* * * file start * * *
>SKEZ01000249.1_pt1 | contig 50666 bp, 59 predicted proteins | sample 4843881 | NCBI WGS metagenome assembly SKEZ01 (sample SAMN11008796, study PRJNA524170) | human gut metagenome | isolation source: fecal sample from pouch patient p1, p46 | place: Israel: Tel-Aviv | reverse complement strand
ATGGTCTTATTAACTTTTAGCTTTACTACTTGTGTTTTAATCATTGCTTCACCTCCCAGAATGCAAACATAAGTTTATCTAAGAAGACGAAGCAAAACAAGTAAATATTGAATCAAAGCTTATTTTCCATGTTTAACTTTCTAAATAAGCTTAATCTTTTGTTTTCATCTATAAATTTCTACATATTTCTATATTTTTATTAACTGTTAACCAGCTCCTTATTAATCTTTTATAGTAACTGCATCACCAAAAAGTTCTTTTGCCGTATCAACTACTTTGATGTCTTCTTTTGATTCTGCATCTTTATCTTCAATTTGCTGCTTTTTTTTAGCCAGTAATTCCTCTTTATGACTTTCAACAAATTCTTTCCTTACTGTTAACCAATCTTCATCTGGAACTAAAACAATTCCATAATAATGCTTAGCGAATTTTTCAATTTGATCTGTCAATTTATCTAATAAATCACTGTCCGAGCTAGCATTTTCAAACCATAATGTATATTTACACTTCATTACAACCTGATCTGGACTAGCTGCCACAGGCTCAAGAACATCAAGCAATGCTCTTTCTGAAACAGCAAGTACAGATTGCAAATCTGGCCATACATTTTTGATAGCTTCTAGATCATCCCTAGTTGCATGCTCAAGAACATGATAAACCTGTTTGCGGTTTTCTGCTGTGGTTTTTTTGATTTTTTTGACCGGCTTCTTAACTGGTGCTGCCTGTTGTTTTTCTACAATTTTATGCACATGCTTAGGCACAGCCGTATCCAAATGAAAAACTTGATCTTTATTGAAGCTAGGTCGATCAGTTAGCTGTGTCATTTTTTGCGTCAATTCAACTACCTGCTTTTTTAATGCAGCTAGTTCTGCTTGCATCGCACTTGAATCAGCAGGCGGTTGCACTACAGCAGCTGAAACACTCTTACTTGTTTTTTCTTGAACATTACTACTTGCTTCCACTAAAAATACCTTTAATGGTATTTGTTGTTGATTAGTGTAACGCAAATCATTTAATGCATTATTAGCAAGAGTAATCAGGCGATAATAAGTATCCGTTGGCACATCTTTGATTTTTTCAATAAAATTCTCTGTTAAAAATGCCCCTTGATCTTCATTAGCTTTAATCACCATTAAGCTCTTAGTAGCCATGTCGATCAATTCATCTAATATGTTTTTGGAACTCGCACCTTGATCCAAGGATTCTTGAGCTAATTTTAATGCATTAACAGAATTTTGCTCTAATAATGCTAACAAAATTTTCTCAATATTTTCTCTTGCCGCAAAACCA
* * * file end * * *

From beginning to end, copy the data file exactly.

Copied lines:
>SKEZ01000249.1_pt1 | contig 50666 bp, 59 predicted proteins | sample 4843881 | NCBI WGS metagenome assembly SKEZ01 (sample SAMN11008796, study PRJNA524170) | human gut metagenome | isolation source: fecal sample from pouch patient p1, p46 | place: Israel: Tel-Aviv | reverse complement strand
ATGGTCTTATTAACTTTTAGCTTTACTACTTGTGTTTTAATCATTGCTTCACCTCCCAGAATGCAAACATAAGTTTATCTAAGAAGACGAAGCAAAACAAGTAAATATTGAATCAAAGCTTATTTTCCATGTTTAACTTTCTAAATAAGCTTAATCTTTTGTTTTCATCTATAAATTTCTACATATTTCTATATTTTTATTAACTGTTAACCAGCTCCTTATTAATCTTTTATAGTAACTGCATCACCAAAAAGTTCTTTTGCCGTATCAACTACTTTGATGTCTTCTTTTGATTCTGCATCTTTATCTTCAATTTGCTGCTTTTTTTTAGCCAGTAATTCCTCTTTATGACTTTCAACAAATTCTTTCCTTACTGTTAACCAATCTTCATCTGGAACTAAAACAATTCCATAATAATGCTTAGCGAATTTTTCAATTTGATCTGTCAATTTATCTAATAAATCACTGTCCGAGCTAGCATTTTCAAACCATAATGTATATTTACACTTCATTACAACCTGATCTGGACTAGCTGCCACAGGCTCAAGAACATCAAGCAATGCTCTTTCTGAAACAGCAAGTACAGATTGCAAATCTGGCCATACATTTTTGATAGCTTCTAGATCATCCCTAGTTGCATGCTCAAGAACATGATAAACCTGTTTGCGGTTTTCTGCTGTGGTTTTTTTGATTTTTTTGACCGGCTTCTTAACTGGTGCTGCCTGTTGTTTTTCTACAATTTTATGCACATGCTTAGGCACAGCCGTATCCAAATGAAAAACTTGATCTTTATTGAAGCTAGGTCGATCAGTTAGCTGTGTCATTTTTTGCGTCAATTCAACTACCTGCTTTTTTAATGCAGCTAGTTCTGCTTGCATCGCACTTGAATCAGCAGGCGGTTGCACTACAGCAGCTGAAACACTCTTACTTGTTTTTTCTTGAACATTACTACTTGCTTCCACTAAAAATACCTTTAATGGTATTTGTTGTTGATTAGTGTAACGCAAATCATTTAATGCATTATTAGCAAGAGTAATCAGGCGATAATAAGTATCCGTTGGCACATCTTTGATTTTTTCAATAAAATTCTCTGTTAAAAATGCCCCTTGATCTTCATTAGCTTTAATCACCATTAAGCTCTTAGTAGCCATGTCGATCAATTCATCTAATATGTTTTTGGAACTCGCACCTTGATCCAAGGATTCTTGAGCTAATTTTAATGCATTAACAGAATTTTGCTCTAATAATGCTAACAAAATTTTCTCAATATTTTCTCTTGCCGCAAAACCA